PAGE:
The state of Missouri owns eight utility planes, five helicopters and six passenger planes. A new report by state auditor Tom Schweich makes a strong case for saving money by paring down the fleet and consolidating operations.
The Koch brothers have set a disturbing pace for what promises to be a record flow of money, influencing the outcome of the 2016 presidential and congressional elections. Billionaires Charles and David Koch have recruited about 300 other donors with plans to dump close to $900 million into the elections, backing conservative candidates and causes.
Coming on the heels of Gov. Sam Brownback’s suggestion that school districts — instead of the state — begin paying for increases in teacher pensions, this latest bill indicates a willingness to plug holes in the distressed Kansas budget by taking money from elementary and secondary education.
While a top Kansas geologist says fracking isn’t directly causing a huge spike in earthquakes, state officials should spend the money needed to improve seismic monitoring stations to better evaluate this problem.
Kansas Citians take great pride in their extensive system of boulevards and parkways, often rightly so. At two public hearings, Parks and Recreation Department officials properly want to know what residents would like to see in the future when it comes to development along the roadways.
The Kansas City Royals’ annual FanFest begins Friday at Bartle Hall in the Kansas City Convention Center. The two-day event includes appearances by the players, autograph sessions and interactive activities. Find hours, ticket information here.
Kansas City International Airport is beloved by many residents, mostly for its convenience, so suggesting major changes to it could be hard. But look at the issue another way. There’s simply no reason for the city or airlines — through whatever project they develop — to make it inconvenient for local travelers to use a renovated or new KCI, especially if they want voters to ultimately endorse the plan.
Gov. Sam Brownback is getting ready to go on tour to tout his pledge that Kansas can create 100,000 new private-sector jobs during his next four years in office. The governor also recently reiterated his promise to continue the state’s “march to zero” for its income tax rate. However, that goal appears unrealistic, based upon The Star’s review of job growth in Kansas and the rest of the country.
Gov. Sam Brownback likes to tout the fact that Kansas created more than 59,000 new private sector jobs during his first four years in office. It’s a completely accurate statement. It’s also highly misleading. In reality, the state trails most of the rest of the nation in adding employment in that time.
The governors have delivered their State of the State speeches. Committees are in session. Intrigue is building and the Capitol Watch is back to spotlight some of the goings-on in Topeka and Jefferson City.
Attracting new companies and employers to Kansas City is almost always a positive thing. Most business leaders ascribe to this mantra because they they want to see the region succeed. But in recent days, a few lawyers in town, including Russ Welsh, chairman and CEO of Polsinelli, have grown concerned that bringing in competitors could bleed them of employees and create higher payrolls.
President Barack Obama’s far-reaching State of the Union speech Tuesday is best thought of as a framework for the political dialogue that he hopes will shape the remainder of his term, the campaign to succeed him and, indeed, his legacy.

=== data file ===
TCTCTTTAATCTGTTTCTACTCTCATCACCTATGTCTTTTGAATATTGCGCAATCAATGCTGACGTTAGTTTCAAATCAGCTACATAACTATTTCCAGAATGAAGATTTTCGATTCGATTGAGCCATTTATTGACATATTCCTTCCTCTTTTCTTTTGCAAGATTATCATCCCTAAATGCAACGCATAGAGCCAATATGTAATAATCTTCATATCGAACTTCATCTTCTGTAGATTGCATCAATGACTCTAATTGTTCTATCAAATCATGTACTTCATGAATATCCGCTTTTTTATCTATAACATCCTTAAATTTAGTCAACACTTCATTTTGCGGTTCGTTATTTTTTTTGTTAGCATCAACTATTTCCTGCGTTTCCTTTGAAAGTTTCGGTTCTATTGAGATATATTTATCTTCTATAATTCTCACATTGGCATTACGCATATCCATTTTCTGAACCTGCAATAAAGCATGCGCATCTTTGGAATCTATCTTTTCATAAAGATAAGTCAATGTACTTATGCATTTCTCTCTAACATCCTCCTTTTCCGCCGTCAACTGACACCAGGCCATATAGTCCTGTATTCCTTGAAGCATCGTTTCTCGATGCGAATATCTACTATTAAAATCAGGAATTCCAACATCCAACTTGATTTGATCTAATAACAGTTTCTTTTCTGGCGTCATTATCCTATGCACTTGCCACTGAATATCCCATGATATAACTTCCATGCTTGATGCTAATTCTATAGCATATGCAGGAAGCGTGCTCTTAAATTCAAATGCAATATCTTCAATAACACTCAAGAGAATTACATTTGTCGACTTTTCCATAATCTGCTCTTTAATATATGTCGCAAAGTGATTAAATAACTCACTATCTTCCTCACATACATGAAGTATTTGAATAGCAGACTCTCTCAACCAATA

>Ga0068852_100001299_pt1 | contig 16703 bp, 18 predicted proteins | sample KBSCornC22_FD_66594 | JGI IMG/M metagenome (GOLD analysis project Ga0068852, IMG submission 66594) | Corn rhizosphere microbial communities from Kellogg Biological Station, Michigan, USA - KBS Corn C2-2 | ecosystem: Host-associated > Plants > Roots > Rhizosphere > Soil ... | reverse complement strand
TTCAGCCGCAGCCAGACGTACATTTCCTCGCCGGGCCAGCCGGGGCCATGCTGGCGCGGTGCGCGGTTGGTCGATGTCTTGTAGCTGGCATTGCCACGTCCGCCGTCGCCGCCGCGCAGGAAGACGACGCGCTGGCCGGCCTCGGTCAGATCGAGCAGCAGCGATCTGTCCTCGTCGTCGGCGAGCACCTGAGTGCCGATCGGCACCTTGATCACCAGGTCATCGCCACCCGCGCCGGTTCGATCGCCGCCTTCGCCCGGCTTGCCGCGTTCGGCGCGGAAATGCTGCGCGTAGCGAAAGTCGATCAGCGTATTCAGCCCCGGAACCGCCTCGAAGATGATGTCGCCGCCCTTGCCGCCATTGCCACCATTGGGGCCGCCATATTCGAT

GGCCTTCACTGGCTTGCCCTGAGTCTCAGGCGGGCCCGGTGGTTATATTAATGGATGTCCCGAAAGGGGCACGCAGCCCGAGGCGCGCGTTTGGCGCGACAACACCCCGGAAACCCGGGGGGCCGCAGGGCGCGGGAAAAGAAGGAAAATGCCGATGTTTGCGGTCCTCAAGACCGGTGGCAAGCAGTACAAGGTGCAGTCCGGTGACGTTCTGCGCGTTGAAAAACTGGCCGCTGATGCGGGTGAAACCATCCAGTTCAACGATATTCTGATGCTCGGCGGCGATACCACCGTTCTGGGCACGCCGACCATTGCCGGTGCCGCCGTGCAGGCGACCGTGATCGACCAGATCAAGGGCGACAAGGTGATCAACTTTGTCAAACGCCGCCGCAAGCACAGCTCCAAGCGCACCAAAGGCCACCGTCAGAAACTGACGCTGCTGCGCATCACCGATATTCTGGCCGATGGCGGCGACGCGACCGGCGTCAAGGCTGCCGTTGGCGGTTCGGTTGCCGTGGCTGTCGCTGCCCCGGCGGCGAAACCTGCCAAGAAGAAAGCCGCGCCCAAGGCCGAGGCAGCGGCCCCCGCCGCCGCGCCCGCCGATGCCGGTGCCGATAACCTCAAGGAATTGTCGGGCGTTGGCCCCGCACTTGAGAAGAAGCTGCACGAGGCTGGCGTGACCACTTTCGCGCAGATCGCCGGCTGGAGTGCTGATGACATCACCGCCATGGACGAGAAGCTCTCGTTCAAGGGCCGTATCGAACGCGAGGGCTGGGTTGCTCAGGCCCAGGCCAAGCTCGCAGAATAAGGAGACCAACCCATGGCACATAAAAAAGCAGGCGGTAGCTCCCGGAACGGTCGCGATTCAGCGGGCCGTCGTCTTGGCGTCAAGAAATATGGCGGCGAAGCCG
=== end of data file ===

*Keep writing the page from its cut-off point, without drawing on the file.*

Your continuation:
One way to look at the results of this week’s Monday Poll is to suggest that Kansas Gov. Sam Brownback is fooling no one. But that’s only one opinion and it’s based on more than 1,300 responses to our unscientific online survey.
President Barack Obama’s State of the Union speech contained plenty of challenges to the Republican-controlled Congress.Obama mapped out a variety of proposals he said he wanted to work on with the House and Senate. We’d like to hear what you think of what Obama’s said last week, regarding his plans for the future and other issues.
A groundbreaking settlement with the Federal Trade Commission is only the latest step in a government crackdown on online lenders who gained fast personal fortunes through outrageous schemes to drain the banking accounts of mostly low-income customers. In part because of Overland Park businessman Scott Tucker’s ostentatious success, the Kansas City area became an early hub for the predatory industry.
The Western powers have stepped up efforts against terrorist threats in Belgium and to prevent slayings like those at Charlie Hebdo in Paris. But the effort to root out Islamic militants shouldn’t overlook Boko Haram extremists in Nigeria.
Celebrations will take place Monday throughout the Kansas City area with speeches and music to commemorate the national holiday for slain civil rights leader Martin Luther King Jr. “Investing in Our Community for Economic Justice” is the right theme for this year’s program sponsored by the Southern Christian Leadership Conference of Greater Kansas City.
Downtown’s continued comeback is raising an intriguing question for elected officials. When should Kansas City pull back on or even deny local taxpayer incentives for developers who seek the public’s help in building offices, apartments or other projects? Stoking economic growth is always a priority in the urban core, but so are protecting taxpayers from excessive giveaways and using increased tax revenues to provide better public services.